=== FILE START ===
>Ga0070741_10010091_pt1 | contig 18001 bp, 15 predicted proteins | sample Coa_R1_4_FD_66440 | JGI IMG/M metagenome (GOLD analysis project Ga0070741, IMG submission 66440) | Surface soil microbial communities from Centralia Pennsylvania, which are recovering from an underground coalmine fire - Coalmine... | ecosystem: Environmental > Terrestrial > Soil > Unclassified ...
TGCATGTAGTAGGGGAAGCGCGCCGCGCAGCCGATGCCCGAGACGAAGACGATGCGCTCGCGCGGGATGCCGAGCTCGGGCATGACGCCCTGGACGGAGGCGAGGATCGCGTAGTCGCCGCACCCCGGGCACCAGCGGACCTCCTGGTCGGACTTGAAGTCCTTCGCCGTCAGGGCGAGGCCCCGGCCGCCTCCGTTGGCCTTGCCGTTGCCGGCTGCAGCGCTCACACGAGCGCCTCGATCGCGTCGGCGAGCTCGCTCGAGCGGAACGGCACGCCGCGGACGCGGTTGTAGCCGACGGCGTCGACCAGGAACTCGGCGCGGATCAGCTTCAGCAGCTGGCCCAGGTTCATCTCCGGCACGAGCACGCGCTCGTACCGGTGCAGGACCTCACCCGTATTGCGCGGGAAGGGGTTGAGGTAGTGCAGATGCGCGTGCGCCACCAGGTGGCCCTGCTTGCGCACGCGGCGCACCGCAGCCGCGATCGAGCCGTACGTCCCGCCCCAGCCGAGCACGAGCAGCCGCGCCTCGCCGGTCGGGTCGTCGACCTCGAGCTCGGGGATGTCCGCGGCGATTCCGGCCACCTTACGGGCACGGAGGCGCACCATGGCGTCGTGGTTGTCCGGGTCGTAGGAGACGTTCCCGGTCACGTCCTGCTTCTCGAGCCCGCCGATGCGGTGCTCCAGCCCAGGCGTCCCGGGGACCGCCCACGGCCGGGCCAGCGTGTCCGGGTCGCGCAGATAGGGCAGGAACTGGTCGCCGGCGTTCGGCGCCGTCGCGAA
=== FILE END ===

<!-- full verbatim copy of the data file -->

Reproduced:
>Ga0070741_10010091_pt1 | contig 18001 bp, 15 predicted proteins | sample Coa_R1_4_FD_66440 | JGI IMG/M metagenome (GOLD analysis project Ga0070741, IMG submission 66440) | Surface soil microbial communities from Centralia Pennsylvania, which are recovering from an underground coalmine fire - Coalmine... | ecosystem: Environmental > Terrestrial > Soil > Unclassified ...
TGCATGTAGTAGGGGAAGCGCGCCGCGCAGCCGATGCCCGAGACGAAGACGATGCGCTCGCGCGGGATGCCGAGCTCGGGCATGACGCCCTGGACGGAGGCGAGGATCGCGTAGTCGCCGCACCCCGGGCACCAGCGGACCTCCTGGTCGGACTTGAAGTCCTTCGCCGTCAGGGCGAGGCCCCGGCCGCCTCCGTTGGCCTTGCCGTTGCCGGCTGCAGCGCTCACACGAGCGCCTCGATCGCGTCGGCGAGCTCGCTCGAGCGGAACGGCACGCCGCGGACGCGGTTGTAGCCGACGGCGTCGACCAGGAACTCGGCGCGGATCAGCTTCAGCAGCTGGCCCAGGTTCATCTCCGGCACGAGCACGCGCTCGTACCGGTGCAGGACCTCACCCGTATTGCGCGGGAAGGGGTTGAGGTAGTGCAGATGCGCGTGCGCCACCAGGTGGCCCTGCTTGCGCACGCGGCGCACCGCAGCCGCGATCGAGCCGTACGTCCCGCCCCAGCCGAGCACGAGCAGCCGCGCCTCGCCGGTCGGGTCGTCGACCTCGAGCTCGGGGATGTCCGCGGCGATTCCGGCCACCTTACGGGCACGGAGGCGCACCATGGCGTCGTGGTTGTCCGGGTCGTAGGAGACGTTCCCGGTCACGTCCTGCTTCTCGAGCCCGCCGATGCGGTGCTCCAGCCCAGGCGTCCCGGGGACCGCCCACGGCCGGGCCAGCGTGTCCGGGTCGCGCAGATAGGGCAGGAACTGGTCGCCGGCGTTCGGCGCCGTCGCGAA